Born To Lie

We are franker towards others than towards ourselves.

- Friedrich Nietzsche

What is a lie?

The Merriam – Webster dictionary definitions of ‘lie’ is as follows; to make an untrue statement with the intent to deceive.

Going by that definition, the act of telling a lie boils down to the intent behind the deception.

Regardless of whatever argument supports or do not supports the habit of lying – we are social beings. No man exists by himself and because of this, we have to get along with each other. Being radically honest is not the way to go about that. This is because at the end of the day the things that matter most are not what can be physically quantified. Things like feeling and emotions. How do we make others feel and what impressions did we leave? What would we be remembered by when we leave the room?

I listened to Lorrie's podcast

where she narrated how she has always lived a radically honest life, she always told the truth regardless of how it made the next person feel. She explained how being radically honest has changed her life - This also made friends and family become uncomfortable around her. Now the questions - is she really living her best life? Is her best friend comfortable with her around or does she care about her opinions? Is her marital life solid? If the answers to these questions do not revolve around love, peace, and happiness then I think she has lost the ultimate goal in her approach with radical honesty.

This is to say that it all comes down to reason.

WHY? Why will you tell someone ‘hey, I think you’re ugly,’ when this would probably make them feel awful. Just like another gentleman by the name Gandhi said in the podcast – we should not blindly think that honesty is the best and only policy but rather why we should be honest and why sometimes we have to tell lies. Lorrie said that if you are not 100 percent honest with the people you are in a relationship with, then what is the point of that relationship?

Well, honesty is welcomed

when you have to put your loved ones in the right direction, give them great advice even if it may not be pleasing and in fact be a mirror to them. But when this is not the case, and the ultimate is protecting their feelings - then that should be protected. Living with the radical honesty mentality is only a way of self-gratifying; to prove that one can live a brutal honest life. This in many ways is selfishness and ego.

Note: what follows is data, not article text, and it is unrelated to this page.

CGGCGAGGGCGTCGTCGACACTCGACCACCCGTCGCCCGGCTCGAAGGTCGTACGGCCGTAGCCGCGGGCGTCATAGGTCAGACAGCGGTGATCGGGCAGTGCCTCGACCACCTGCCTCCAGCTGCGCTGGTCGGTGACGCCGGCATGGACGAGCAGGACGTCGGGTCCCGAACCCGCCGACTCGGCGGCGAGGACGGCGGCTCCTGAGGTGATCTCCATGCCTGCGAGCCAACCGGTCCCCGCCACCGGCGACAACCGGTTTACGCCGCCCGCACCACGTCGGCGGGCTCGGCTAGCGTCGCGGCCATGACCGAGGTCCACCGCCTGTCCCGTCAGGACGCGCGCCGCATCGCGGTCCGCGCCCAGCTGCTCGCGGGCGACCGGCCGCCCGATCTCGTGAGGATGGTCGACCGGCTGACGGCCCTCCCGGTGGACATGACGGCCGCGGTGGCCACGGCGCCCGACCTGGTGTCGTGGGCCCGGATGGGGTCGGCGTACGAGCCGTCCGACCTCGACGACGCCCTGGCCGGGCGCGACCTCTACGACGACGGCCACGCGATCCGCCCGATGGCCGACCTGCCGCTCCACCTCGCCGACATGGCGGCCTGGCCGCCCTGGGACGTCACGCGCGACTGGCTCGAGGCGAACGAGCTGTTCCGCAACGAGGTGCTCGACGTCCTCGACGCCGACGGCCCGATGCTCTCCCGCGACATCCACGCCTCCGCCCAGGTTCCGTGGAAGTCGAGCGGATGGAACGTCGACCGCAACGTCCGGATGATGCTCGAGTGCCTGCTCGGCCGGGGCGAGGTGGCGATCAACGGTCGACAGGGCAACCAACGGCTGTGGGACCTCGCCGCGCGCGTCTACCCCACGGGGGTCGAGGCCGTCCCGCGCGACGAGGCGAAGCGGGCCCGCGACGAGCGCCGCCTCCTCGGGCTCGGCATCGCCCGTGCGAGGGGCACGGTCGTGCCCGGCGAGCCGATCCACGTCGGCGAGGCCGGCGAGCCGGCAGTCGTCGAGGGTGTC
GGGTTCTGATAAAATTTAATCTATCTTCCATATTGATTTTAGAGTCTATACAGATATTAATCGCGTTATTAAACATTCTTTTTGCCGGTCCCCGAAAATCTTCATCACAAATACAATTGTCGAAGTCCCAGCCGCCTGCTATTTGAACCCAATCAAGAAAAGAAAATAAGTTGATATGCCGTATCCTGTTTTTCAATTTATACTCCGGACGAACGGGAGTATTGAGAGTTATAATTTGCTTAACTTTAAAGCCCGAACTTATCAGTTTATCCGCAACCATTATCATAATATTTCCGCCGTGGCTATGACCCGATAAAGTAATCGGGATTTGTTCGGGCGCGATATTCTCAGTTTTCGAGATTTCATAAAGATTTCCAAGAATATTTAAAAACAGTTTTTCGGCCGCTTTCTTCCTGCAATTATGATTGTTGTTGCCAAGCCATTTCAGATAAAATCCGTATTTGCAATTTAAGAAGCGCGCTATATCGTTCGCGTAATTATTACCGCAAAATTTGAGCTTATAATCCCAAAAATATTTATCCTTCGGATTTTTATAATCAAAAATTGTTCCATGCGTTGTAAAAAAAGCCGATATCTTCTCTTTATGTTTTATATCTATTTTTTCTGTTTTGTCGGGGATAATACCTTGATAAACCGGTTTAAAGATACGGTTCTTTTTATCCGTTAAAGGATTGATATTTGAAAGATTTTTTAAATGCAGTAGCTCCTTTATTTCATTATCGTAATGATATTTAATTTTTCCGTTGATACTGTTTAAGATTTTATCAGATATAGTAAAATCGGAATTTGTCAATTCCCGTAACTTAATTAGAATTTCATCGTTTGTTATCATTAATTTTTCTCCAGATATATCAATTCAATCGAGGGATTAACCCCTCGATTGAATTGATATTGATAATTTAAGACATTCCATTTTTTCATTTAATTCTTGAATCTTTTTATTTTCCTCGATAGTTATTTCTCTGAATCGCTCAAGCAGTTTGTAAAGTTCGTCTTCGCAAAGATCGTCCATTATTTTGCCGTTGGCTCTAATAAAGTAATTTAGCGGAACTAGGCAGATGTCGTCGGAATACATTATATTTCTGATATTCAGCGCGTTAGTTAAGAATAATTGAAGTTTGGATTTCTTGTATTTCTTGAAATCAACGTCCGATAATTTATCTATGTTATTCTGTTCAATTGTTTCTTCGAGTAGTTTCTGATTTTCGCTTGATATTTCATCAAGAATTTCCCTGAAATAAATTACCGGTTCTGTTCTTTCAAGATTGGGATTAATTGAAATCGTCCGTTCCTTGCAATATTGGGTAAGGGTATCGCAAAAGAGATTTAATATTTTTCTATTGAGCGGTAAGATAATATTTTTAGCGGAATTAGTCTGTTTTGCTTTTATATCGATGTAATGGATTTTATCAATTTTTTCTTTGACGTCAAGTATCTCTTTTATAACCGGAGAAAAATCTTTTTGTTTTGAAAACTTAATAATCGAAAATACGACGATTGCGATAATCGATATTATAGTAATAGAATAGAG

When I was about four or five,

my mum noticed I enjoyed swallowing orange seeds when eating oranges. Swallowing these seeds could cause medical problems and there was no way she could stop giving me oranges. Squeezing the juice out would not help because I cried until I was given the real fruit. To put the fear of the danger of swallowing these seeds, mum told me that if I continued eating the seeds, an orange tree would sprout of my head. The imaginations of a child coupled with watching animations where trees could talk. I did not want to be like the talking trees on TV. So I stopped, and also advised my peers I saw eating oranges about the impending doom that would happen if they swallowed the seeds. Mum saw the greater good of telling that lie – to protect me.

Lorrie also mentioned that we tell white lies

not necessarily to avoid hurting people’s feelings but to protect our reputation and image. We all want to be liked. I do not understand how this is a bad thing. Sure, it is not a must for everyone to like you but why would you want people to see you as an insensitive person when you can avert that by simply being the opposite – a sensitive person. And what is so wrong in wanting to be liked? Who is getting hurt here?

In a hypothetical situation,

Mr. A is so brutally honest and speaks exactly whatever comes to his mind; flattery or not. Everybody knows Mr. A’s attitude. Many people in his circle think he is an unsympathetic and a selfish jerk; therefore they avoid him. What kind of relationship has Mr. A managed to carve out for himself and what has he gained from such a reputation?

Some people would also say that you can hurt people with the truth,

offend them, and then stick around until they get over it. I do not subscribe to this mentality because its ultimate goal may not work for everyone – relationships could forever be dampened. I strongly stand by Gandhi’s approach to lying. He mentioned that in philosophy there is no constant value of dishonesty or truth-telling. What determines lying or truth-telling to be bad or good is not the act rather what goal we want to achieve.

They say honesty is the way to live – a true virtue.

If lying is the only way for Lorrie to save her only child’s life in the face of danger, I wonder what she would do. It is easier to be so objective when one is on the other side, far away from threats.

Going by the dictionary definition – not saying what you think is not the same as lying. Think about it.